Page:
This is Crowmeat Bob's first real album as a leader, but he's been making music in North Carolina for two decades in multitudes of bands and collaborations. Judge Schreber's Avian Choir is a project name he's used a handful of times in the past to front large ensemble pieces involving composition, improvisation, and conduction, usually for just one or two live performances of a given piece. For "Bleed", the performance was a recording session at Mitch Easter's Fidelitorium, engineered by Nick Peterson and mastered by Todd Rittmann. It's a document of a conducted collaboration with 15 bowed string players, a heavy metal rhythm section (including Mike Isenberg of Savage Knights on drums), and Bob's own overdubs on reeds and guitar. It's an ambitious monument, with long string orchestra passages giving way and combining with heavy metal eruptions. Powerful riffs, halos of harmonics, deft improvisations, textured landscapes.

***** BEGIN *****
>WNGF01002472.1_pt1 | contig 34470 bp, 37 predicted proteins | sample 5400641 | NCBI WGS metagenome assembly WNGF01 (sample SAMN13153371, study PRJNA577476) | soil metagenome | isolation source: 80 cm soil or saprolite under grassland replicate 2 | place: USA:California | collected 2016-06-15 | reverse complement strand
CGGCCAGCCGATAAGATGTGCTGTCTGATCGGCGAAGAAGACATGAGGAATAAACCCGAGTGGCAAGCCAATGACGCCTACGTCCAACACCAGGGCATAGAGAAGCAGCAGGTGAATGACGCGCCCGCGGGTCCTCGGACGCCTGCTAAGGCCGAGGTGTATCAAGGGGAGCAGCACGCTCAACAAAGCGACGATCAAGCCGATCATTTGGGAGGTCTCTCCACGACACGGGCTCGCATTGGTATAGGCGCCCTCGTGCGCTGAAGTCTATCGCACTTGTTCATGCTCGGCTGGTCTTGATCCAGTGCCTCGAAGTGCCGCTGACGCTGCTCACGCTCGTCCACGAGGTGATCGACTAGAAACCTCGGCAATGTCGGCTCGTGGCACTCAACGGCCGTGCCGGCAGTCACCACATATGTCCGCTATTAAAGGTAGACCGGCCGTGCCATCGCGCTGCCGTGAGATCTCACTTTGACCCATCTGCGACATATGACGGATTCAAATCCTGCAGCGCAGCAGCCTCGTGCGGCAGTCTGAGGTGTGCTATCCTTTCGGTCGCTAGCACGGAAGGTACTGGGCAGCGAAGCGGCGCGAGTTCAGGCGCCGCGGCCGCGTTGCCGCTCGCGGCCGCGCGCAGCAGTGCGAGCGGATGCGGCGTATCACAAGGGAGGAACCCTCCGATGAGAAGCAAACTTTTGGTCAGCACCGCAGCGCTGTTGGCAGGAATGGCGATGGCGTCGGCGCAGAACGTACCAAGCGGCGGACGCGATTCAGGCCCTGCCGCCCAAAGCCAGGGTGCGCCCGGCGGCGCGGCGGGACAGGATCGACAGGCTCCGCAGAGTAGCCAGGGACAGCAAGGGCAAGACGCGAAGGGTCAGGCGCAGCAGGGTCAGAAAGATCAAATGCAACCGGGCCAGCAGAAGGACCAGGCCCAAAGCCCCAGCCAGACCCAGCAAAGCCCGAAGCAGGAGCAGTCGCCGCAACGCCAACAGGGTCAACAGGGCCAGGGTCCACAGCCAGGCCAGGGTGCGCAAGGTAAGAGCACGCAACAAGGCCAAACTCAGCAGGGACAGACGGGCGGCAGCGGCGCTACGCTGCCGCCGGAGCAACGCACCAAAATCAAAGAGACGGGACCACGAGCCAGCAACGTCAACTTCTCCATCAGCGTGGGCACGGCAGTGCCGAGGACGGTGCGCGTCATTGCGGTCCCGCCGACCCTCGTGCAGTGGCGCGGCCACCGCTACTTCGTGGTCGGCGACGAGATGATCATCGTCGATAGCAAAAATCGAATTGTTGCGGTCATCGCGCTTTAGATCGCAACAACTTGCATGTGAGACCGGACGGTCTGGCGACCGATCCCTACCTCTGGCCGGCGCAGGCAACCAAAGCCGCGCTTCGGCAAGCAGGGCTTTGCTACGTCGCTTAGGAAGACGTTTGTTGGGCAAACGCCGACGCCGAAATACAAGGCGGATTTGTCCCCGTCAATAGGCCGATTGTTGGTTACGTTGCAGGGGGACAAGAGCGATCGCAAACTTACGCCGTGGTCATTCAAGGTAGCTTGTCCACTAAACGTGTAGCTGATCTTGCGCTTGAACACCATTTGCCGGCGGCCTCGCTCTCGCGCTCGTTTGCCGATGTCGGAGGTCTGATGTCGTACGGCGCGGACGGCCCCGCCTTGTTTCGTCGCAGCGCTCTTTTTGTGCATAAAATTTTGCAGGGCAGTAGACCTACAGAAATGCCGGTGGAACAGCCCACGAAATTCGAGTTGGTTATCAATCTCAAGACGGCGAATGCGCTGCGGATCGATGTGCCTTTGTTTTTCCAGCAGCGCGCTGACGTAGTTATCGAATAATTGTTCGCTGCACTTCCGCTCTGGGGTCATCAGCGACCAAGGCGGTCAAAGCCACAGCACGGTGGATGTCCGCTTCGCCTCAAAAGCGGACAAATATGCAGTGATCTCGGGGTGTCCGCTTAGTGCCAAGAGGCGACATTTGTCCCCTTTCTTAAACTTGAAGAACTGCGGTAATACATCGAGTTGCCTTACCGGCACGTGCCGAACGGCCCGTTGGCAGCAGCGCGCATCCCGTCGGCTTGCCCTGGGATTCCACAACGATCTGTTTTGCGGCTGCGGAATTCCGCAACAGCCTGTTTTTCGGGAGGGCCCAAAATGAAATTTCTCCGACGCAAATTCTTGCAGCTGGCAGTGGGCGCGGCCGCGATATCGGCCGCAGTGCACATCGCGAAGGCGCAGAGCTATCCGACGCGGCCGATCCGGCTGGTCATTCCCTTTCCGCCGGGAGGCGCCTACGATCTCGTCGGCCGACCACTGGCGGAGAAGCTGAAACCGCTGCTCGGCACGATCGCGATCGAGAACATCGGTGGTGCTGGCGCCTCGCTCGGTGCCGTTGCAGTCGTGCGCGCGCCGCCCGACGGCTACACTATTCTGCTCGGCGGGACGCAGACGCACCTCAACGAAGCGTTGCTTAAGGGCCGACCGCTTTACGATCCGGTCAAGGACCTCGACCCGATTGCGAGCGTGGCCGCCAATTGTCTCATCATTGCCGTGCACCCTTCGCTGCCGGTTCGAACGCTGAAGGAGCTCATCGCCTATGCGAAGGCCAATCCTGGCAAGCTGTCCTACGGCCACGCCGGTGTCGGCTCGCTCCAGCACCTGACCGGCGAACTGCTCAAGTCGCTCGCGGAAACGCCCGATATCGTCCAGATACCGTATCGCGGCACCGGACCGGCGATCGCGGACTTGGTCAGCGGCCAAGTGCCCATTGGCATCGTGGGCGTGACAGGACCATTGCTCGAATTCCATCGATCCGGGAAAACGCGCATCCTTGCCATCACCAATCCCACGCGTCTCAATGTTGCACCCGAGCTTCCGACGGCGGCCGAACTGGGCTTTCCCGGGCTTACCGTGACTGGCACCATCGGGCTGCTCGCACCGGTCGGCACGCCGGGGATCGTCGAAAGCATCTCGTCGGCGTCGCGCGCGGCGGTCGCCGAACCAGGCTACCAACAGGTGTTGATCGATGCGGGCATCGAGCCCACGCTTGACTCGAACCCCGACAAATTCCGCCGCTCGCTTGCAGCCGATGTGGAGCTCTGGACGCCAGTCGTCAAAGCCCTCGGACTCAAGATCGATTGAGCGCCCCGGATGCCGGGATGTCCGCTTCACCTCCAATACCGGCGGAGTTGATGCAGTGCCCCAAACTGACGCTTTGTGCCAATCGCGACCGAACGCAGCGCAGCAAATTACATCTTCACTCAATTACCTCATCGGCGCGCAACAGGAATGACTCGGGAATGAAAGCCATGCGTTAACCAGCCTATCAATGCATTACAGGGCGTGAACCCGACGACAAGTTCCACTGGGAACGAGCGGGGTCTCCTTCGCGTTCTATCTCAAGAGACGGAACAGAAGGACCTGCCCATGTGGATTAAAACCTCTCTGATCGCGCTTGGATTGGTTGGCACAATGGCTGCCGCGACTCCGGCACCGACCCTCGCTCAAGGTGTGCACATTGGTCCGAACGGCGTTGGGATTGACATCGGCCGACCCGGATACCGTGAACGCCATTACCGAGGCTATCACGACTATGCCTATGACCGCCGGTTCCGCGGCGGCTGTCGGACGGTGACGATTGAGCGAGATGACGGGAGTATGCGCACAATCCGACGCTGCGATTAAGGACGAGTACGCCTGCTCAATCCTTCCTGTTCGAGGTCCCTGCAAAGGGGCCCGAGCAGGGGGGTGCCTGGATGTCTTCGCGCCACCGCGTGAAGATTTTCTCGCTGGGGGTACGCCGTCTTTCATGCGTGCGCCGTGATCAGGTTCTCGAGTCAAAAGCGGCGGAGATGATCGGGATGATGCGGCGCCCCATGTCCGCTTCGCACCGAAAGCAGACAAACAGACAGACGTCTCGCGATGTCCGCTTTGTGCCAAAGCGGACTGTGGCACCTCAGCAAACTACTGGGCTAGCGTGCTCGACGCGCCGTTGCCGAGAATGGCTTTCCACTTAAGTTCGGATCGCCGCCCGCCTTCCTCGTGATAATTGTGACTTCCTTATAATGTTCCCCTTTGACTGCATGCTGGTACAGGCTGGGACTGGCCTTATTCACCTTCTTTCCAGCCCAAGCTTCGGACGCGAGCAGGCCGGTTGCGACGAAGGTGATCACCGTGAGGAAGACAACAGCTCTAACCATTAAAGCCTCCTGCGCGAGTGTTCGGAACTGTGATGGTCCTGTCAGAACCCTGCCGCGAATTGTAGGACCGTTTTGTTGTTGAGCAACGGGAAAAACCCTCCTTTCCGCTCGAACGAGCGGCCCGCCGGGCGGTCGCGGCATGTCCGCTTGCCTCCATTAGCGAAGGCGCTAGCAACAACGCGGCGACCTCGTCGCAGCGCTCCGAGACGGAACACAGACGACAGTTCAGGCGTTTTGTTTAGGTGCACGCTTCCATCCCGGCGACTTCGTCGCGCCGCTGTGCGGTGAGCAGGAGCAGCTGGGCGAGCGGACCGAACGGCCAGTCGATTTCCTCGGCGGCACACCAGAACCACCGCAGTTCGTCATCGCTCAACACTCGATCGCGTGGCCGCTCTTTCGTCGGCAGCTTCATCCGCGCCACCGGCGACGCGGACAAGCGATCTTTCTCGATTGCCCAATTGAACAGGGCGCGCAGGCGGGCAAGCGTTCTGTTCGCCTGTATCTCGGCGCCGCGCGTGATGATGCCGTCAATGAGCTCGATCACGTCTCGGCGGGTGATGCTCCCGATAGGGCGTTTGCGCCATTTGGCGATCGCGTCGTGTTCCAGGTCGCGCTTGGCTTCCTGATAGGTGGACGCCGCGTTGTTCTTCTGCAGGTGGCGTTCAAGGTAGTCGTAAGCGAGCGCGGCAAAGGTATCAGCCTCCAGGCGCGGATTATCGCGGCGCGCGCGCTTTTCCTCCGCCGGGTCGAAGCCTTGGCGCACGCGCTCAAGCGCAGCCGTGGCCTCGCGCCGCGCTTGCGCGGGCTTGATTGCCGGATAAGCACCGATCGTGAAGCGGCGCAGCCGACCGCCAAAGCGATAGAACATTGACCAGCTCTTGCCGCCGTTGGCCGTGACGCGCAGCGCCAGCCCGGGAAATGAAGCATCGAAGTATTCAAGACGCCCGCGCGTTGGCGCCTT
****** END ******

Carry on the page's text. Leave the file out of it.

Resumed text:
Our take: This record is a little outside what I usually cover in these roundups, but I wanted to give it some attention because 1. releases like LBB’s Popped Music on Iron Lung have clarified that some hardcore punks can get down with experimental and avant-garde music and 2. I fucking love it and can’t stop listening to it. Judge Schreber's Avian Choir is a very large ensemble: according to the label’s description, “15 bowed string players, a heavy metal rhythm section … and … overdubs on reeds and guitar.” There are no vocals and the four tracks here aren’t pop songs, rock songs, or event avant-metal songs, but a hybrid of experimental orchestral / chamber music and heavier, metal-informed drone music. The only things I’ve heard that it resembles are the 70s Belgian group Univers Zero and the Japanese composer / playwright J.A. Seazer, but I’d be surprised if too many Sorry State readers are jamming those. Anyway, the music on Bleed is expansive, encompassing spacious drones, skittering, insect-like organic rhythms, mournful and moody microtonal harmonies, heavy rock riffing, and wide open, Ornette Coleman-meets-Darkthrone sonic catharsis. While it’s wildly creative, it never feels difficult or arcane. I think that’s because this record doesn’t trample over the boundaries between genres, but offers us a window into an alternate universe where those boundaries don’t exist. If you’re an adventurous listener with an ear for this kind of wide-angle, symphonic grandiosity, I encourage you to pick this up.